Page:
While we encourage everyone who can to safely get out there and enjoy restaurants, we also have an opportunity to continue to support those specialist suppliers, both national and local, who pivoted their businesses to provide the public with doorstep meal kit deliveries of restaurant-quality fish, meats, cheeses or exciting new ingredients throughout the past year. Many of us – foodies and food producers, alike – are keen to keep that new relationship going. As restaurants reopen, we celebrate how the best lockdown initiatives have given us more choice, and explore why local is more important than ever.
See how many of our restaurants have reinvented due to lockdown here.
As the UK reopens, many of us have already dined al fresco in a pub garden or on a restaurant terrace, reconnecting with family, friends and colleagues over a glass and – at last – a meal not cooked by ourselves. Perhaps, as you soaked up the atmosphere, you reflected on the seismic changes since we were last allowed to get together in a meaningful way. Much of it was positive: we had more time to be creative in our kitchens, experiment with new ingredients, develop new skills and experience high-quality dishes from chefs in the form of assemble-it-yourself restaurant meal kits.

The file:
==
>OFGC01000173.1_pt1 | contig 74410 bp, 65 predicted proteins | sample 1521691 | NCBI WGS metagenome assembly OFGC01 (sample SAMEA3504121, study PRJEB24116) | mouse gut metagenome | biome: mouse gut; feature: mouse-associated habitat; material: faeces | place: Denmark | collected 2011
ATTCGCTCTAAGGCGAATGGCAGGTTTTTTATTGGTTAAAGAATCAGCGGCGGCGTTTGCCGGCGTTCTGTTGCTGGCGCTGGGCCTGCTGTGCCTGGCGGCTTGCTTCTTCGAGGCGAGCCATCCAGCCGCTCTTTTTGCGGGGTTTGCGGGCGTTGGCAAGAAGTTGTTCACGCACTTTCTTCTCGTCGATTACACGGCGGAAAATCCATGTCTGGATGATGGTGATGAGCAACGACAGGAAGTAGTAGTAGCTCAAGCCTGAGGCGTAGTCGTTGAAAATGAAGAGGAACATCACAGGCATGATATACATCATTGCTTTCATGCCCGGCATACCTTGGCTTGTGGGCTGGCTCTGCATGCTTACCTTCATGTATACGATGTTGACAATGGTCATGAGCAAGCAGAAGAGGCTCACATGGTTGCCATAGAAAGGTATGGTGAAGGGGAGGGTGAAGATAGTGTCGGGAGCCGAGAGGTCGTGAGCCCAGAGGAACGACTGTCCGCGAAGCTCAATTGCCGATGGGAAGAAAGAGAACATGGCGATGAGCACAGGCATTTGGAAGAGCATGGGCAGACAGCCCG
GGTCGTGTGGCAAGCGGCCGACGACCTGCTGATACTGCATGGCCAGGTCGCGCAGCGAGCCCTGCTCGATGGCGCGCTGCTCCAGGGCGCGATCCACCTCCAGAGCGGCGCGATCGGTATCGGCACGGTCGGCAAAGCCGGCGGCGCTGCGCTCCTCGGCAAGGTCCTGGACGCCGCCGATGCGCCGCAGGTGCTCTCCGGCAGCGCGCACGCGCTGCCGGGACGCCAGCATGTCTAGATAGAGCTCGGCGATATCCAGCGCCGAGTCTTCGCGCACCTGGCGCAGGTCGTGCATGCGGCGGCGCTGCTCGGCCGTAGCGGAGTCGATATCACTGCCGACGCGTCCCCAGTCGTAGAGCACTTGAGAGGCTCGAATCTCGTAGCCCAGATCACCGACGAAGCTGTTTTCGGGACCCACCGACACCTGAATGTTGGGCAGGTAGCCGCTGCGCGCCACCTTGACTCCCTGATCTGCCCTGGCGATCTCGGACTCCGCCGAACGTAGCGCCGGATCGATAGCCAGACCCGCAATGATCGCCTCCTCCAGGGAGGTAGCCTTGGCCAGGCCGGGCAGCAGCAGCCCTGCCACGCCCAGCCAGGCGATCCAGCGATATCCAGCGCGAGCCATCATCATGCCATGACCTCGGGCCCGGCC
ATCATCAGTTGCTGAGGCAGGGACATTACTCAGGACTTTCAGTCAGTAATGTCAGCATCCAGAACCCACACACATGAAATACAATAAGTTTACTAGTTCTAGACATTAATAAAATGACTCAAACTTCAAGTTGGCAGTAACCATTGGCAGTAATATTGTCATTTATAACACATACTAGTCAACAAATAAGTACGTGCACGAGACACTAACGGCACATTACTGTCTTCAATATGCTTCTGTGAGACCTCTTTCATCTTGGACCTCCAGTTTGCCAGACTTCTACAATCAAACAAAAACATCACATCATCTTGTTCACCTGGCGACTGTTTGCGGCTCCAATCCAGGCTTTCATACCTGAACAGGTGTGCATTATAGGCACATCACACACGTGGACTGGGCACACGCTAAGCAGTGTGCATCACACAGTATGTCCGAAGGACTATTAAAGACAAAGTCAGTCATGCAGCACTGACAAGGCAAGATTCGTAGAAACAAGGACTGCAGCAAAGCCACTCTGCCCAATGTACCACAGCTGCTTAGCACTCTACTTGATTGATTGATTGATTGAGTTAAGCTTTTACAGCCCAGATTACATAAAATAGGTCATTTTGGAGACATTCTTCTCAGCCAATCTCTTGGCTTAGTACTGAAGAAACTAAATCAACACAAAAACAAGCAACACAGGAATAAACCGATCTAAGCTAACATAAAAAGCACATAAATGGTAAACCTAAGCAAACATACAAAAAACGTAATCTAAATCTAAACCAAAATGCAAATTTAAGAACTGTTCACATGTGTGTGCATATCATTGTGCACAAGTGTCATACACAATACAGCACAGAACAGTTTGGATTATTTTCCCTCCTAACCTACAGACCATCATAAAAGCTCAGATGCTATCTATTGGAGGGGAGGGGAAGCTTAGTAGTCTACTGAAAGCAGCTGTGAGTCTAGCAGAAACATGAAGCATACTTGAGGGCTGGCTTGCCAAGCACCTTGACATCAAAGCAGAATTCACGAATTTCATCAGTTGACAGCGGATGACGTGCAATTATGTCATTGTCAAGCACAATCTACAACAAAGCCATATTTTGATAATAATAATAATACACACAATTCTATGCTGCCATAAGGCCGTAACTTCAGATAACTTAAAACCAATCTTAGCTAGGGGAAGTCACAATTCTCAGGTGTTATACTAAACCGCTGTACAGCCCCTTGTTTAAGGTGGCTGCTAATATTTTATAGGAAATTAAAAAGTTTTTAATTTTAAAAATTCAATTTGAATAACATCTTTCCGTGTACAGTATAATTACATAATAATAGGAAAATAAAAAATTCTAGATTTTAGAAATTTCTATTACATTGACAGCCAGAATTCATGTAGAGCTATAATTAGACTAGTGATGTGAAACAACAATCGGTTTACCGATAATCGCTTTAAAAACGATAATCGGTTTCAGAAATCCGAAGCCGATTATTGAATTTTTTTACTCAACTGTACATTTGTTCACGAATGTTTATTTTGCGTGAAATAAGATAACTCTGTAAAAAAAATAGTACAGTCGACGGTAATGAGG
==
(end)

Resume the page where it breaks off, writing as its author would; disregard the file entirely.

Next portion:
Of course, we missed interaction, non-screen communication and a sense of belonging to a community. In short, the experience that restaurants, pubs and cafés provides to many of us. Now, we have more choice. We can visit our favourite restaurant or cook its menu at home.
And, while we encourage everyone who can to safely get out there and enjoy restaurants, we also have an opportunity to continue to support those specialist suppliers, both national and local, who pivoted their businesses to provide the public with doorstep deliveries of restaurant-quality fish, meats, cheeses or exciting new ingredients throughout the past year. Many of us – foodies and food producers, alike – are keen to keep that new relationship going.